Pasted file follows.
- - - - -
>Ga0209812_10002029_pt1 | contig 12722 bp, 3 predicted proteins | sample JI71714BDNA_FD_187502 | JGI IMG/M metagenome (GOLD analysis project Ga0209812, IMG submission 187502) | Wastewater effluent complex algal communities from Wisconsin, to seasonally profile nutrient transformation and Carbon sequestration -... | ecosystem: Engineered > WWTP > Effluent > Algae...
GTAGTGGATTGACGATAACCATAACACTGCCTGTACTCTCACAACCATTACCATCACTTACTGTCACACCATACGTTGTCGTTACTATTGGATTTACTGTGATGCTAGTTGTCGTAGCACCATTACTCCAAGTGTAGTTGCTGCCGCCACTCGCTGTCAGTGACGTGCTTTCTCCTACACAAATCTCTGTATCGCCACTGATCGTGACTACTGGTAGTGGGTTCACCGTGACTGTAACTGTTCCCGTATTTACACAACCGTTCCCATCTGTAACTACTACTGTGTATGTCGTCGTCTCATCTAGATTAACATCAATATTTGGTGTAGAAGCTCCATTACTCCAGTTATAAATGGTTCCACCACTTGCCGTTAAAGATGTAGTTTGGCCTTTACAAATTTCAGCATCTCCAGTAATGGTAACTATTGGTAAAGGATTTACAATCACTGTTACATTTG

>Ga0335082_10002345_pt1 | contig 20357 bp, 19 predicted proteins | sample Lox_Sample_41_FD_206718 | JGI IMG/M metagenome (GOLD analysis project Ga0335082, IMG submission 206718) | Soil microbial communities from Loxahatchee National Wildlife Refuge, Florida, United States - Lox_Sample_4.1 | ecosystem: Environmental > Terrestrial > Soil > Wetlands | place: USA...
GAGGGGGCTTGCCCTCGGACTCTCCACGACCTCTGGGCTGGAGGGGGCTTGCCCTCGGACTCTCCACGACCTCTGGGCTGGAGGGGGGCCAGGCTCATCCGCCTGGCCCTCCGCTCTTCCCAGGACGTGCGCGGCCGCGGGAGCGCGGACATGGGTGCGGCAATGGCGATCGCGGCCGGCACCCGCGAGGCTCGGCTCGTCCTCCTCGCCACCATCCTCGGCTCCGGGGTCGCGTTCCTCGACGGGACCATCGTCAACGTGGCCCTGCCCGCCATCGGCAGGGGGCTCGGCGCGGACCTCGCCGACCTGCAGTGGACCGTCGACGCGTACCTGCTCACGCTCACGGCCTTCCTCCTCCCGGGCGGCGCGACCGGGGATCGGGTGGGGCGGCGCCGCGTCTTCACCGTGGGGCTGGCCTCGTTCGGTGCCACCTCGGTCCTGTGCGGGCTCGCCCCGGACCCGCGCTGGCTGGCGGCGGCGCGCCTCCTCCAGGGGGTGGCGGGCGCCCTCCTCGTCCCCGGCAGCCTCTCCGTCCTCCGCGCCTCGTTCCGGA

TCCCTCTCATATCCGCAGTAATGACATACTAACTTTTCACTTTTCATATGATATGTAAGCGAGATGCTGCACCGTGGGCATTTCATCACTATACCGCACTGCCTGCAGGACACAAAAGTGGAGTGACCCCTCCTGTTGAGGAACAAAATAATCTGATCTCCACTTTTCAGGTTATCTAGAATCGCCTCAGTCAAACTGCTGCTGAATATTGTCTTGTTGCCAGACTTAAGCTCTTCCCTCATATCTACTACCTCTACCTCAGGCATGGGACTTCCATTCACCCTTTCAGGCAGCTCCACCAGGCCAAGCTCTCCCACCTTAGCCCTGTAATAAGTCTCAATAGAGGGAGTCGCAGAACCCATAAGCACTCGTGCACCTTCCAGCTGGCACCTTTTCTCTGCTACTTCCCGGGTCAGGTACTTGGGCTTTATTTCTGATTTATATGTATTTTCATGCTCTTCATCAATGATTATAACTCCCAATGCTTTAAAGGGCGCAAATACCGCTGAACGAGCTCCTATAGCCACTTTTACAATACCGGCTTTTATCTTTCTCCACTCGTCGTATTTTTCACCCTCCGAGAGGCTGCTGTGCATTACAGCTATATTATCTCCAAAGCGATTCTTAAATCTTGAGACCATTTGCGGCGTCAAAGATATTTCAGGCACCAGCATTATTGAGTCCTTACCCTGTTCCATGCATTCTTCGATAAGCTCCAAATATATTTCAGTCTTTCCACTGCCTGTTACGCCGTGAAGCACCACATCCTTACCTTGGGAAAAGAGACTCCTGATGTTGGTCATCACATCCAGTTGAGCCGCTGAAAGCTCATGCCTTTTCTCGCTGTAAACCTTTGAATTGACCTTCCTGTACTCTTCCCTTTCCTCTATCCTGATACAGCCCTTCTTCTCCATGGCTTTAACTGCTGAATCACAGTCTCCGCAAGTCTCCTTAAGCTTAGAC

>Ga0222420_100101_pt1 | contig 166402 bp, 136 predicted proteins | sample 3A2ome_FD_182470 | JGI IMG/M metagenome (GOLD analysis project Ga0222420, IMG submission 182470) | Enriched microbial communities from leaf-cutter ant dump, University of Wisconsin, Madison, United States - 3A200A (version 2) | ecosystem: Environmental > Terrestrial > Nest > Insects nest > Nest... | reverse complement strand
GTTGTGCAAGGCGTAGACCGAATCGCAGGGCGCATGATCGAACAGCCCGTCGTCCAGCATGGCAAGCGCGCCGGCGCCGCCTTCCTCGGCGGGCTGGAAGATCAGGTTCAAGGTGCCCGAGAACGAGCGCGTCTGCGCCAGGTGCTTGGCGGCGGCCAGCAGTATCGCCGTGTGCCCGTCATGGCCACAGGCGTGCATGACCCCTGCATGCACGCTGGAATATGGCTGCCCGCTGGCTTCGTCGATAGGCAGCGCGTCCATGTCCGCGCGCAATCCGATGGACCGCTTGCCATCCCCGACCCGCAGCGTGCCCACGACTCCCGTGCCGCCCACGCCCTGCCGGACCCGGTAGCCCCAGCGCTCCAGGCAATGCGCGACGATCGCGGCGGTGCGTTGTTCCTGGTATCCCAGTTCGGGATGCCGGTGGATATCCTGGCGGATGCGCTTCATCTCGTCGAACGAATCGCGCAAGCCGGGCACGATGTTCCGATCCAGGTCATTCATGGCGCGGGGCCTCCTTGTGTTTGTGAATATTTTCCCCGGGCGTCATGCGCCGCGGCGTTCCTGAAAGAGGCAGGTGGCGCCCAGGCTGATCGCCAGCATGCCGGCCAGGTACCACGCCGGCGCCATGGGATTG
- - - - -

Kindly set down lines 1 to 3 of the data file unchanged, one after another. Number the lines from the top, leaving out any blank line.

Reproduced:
>Ga0209812_10002029_pt1 | contig 12722 bp, 3 predicted proteins | sample JI71714BDNA_FD_187502 | JGI IMG/M metagenome (GOLD analysis project Ga0209812, IMG submission 187502) | Wastewater effluent complex algal communities from Wisconsin, to seasonally profile nutrient transformation and Carbon sequestration -... | ecosystem: Engineered > WWTP > Effluent > Algae...
GTAGTGGATTGACGATAACCATAACACTGCCTGTACTCTCACAACCATTACCATCACTTACTGTCACACCATACGTTGTCGTTACTATTGGATTTACTGTGATGCTAGTTGTCGTAGCACCATTACTCCAAGTGTAGTTGCTGCCGCCACTCGCTGTCAGTGACGTGCTTTCTCCTACACAAATCTCTGTATCGCCACTGATCGTGACTACTGGTAGTGGGTTCACCGTGACTGTAACTGTTCCCGTATTTACACAACCGTTCCCATCTGTAACTACTACTGTGTATGTCGTCGTCTCATCTAGATTAACATCAATATTTGGTGTAGAAGCTCCATTACTCCAGTTATAAATGGTTCCACCACTTGCCGTTAAAGATGTAGTTTGGCCTTTACAAATTTCAGCATCTCCAGTAATGGTAACTATTGGTAAAGGATTTACAATCACTGTTACATTTG

>Ga0335082_10002345_pt1 | contig 20357 bp, 19 predicted proteins | sample Lox_Sample_41_FD_206718 | JGI IMG/M metagenome (GOLD analysis project Ga0335082, IMG submission 206718) | Soil microbial communities from Loxahatchee National Wildlife Refuge, Florida, United States - Lox_Sample_4.1 | ecosystem: Environmental > Terrestrial > Soil > Wetlands | place: USA...